The Commonwealth's final evidence came from Eugene Wharton, who testified to a statement appellant made to *549 him when both were incarcerated at the Philadelphia Detention Center in late 1974.[3] Wharton testified that he had known appellant for several years and that when he met appellant at the Detention Center he told appellant that a common acquaintance, Lawrence Dunbar, had been picked up for "the synagogue killing." According to Wharton appellant laughed and proceeded to explain that it was he, appellant, along with a friend Larry Smith who had perpetrated the crime. Appellant then narrated to Wharton how he had been in the area on the morning of the killing looking for a way to make some money when he got the idea of holding up the synagogue. Appellant explained how, after surveying the synagogue, he went to find Smith and persuade him to join in the criminal adventure. Wharton related the remainder of appellant's statement as follows:

"[Appellant] [s]aid he asked Larry did Larry want to make any money and Larry asked him, `Doing what?' He said that he just been down to the synagogue, you know, and that Jews don't put their money in, you know, in no banks. So he said that would be a good place to stick up. So Larry said, `All right.' So, he said they strapped up, came on downstairs and they got bicycles and he said they rode back down to synagogue, got off the bikes and went inside. He says they was inside. Same guy approached. The man asked, could he help him. He said, no, that him and his friend had just came to observe the services. He said at that time Larry pulled out a pistol and told the guy it was a stick-up and that the guy didn't go for it and the guy rushed him. He says as the guy grabbed him Larry shot him up under the arm, he said and pushed him back, then shot him again in the chest. So then Larry turned around and ran back out the door and got on his bike and ran, you know, rode back, he says. So he went on outside, you know, to see where Larry had went behind the fact that he figured they was going to still go ahead and stick it up as they planned, but as he seen that he left he got on *550 his bike and rode caught up with him and said he came back down to the projects together."[4]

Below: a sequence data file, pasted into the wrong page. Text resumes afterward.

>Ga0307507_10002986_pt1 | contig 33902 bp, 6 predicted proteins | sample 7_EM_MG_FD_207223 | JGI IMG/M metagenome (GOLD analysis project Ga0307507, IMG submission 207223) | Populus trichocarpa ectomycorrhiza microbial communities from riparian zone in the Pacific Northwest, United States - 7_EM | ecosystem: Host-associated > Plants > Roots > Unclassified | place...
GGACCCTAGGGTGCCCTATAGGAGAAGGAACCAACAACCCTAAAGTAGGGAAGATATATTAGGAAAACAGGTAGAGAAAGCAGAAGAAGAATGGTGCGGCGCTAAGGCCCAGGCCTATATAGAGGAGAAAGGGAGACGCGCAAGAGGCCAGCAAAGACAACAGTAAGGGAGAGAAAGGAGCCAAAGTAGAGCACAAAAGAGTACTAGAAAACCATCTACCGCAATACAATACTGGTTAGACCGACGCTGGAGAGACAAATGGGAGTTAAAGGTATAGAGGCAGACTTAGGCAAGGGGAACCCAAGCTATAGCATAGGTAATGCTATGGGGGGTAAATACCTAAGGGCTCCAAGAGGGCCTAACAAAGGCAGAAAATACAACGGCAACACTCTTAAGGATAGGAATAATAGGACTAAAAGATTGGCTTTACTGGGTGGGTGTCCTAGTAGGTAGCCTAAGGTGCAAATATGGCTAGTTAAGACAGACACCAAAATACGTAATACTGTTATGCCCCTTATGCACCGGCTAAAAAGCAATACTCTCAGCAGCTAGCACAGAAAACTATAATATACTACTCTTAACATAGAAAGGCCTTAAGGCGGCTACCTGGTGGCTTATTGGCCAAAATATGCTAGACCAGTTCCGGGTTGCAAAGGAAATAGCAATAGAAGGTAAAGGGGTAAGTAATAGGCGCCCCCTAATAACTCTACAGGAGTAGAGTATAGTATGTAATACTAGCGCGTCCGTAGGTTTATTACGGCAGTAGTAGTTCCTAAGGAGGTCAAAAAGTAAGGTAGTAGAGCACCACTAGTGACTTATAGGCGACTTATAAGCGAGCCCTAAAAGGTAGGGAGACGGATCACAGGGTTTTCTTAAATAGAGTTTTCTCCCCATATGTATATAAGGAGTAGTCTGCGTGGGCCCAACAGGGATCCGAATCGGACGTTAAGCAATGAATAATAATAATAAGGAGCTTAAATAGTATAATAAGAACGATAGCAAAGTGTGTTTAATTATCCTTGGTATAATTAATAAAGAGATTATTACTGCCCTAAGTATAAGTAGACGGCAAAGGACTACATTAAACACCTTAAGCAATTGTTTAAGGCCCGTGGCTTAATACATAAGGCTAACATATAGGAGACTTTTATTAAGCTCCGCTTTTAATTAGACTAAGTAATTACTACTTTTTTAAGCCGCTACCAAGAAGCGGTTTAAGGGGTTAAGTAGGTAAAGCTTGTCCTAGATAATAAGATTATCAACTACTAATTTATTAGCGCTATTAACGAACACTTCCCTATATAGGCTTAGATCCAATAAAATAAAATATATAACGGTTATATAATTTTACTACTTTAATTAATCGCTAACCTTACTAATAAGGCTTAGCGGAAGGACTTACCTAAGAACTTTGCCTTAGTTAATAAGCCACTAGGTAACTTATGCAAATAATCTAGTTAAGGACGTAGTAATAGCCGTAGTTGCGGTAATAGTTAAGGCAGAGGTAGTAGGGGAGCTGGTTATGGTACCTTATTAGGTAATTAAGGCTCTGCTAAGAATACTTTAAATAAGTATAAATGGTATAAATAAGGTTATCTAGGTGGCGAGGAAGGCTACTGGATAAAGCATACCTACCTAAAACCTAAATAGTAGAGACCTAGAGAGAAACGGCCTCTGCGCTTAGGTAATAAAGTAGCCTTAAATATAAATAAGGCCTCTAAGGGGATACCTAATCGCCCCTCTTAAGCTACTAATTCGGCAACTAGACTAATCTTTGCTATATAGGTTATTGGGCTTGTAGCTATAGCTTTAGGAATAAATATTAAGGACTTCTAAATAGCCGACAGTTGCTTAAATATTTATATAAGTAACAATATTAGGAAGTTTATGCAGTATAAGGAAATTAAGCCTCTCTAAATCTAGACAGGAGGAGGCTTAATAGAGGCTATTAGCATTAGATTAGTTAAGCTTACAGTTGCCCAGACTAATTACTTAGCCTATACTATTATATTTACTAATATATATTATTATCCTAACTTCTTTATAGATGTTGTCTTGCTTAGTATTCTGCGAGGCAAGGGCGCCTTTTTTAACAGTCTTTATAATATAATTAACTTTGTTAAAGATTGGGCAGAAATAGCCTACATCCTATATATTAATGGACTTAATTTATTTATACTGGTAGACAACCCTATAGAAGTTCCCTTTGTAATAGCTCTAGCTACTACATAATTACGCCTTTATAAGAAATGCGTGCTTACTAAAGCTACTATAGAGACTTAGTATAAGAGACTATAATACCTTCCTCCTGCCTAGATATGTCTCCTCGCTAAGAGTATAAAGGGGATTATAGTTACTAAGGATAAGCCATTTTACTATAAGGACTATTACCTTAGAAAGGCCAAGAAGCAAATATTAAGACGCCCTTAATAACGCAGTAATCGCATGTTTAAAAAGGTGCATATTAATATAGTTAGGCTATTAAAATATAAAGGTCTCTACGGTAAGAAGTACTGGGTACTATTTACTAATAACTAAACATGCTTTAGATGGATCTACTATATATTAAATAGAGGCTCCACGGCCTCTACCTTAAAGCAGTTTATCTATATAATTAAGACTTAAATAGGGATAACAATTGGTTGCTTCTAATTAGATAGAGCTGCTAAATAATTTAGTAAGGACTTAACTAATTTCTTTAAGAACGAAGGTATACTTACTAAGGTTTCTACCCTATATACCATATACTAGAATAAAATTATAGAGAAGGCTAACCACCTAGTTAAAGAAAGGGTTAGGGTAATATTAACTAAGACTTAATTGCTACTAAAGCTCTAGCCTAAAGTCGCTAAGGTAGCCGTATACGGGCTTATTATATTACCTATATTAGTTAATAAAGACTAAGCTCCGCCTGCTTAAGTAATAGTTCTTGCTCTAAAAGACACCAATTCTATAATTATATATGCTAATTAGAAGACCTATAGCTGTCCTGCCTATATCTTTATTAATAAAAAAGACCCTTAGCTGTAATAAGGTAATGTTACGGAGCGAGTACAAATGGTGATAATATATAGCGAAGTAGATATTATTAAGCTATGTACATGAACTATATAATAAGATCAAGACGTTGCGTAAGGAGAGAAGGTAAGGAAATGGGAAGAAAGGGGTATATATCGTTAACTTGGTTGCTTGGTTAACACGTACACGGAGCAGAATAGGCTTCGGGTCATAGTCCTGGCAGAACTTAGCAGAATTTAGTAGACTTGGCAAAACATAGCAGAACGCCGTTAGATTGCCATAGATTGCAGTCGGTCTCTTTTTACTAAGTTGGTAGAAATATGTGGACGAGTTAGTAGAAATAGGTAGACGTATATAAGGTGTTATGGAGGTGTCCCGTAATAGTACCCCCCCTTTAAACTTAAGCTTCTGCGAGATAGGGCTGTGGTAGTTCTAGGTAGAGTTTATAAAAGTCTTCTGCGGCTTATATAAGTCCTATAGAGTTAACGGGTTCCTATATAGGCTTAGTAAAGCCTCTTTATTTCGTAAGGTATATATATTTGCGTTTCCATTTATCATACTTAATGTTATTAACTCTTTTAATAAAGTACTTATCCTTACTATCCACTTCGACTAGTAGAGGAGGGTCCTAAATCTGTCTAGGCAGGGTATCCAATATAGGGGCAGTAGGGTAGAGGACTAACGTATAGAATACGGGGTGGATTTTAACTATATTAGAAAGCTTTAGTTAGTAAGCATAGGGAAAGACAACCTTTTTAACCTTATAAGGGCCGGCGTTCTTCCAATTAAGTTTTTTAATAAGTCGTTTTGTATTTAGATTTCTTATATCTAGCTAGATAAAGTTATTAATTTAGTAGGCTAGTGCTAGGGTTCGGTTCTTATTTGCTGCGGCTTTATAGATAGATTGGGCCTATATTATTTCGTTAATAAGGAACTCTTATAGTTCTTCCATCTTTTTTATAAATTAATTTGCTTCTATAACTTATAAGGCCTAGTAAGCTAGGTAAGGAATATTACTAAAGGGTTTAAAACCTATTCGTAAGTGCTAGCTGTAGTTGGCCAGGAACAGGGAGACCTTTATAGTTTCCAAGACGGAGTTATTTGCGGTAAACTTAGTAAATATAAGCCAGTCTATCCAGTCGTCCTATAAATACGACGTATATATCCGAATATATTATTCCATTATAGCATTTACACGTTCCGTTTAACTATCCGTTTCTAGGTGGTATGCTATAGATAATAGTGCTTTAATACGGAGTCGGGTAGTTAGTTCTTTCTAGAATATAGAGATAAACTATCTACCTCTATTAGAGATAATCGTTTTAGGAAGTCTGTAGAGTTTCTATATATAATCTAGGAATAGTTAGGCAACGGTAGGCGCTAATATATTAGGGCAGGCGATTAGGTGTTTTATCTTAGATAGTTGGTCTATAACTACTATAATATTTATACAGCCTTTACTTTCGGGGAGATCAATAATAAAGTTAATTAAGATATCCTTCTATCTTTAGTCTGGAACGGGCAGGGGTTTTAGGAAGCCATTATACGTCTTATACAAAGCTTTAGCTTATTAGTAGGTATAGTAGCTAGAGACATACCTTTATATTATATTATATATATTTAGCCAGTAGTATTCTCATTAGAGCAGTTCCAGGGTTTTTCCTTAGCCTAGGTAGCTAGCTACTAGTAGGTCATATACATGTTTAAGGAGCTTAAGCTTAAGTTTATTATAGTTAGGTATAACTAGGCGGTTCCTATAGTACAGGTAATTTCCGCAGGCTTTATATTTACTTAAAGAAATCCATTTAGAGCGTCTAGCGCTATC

The evidence is without question sufficient to support the verdicts of guilty of murder of the second degree and robbery.

As a related claim, appellant contends that the evidence was insufficient to support his conspiracy conviction because the Commonwealth failed to prove the existence of any overt act either by him or by his alleged co-conspirator. Section 903(e) of the Crimes Code, 18 Pa.C.S. § 903(e), provides that:

"(e) Overt act. No person may be convicted of conspiracy to commit a crime unless an overt act in pursuance of such conspiracy is alleged and proved to have been done by him or by a person with whom he conspired."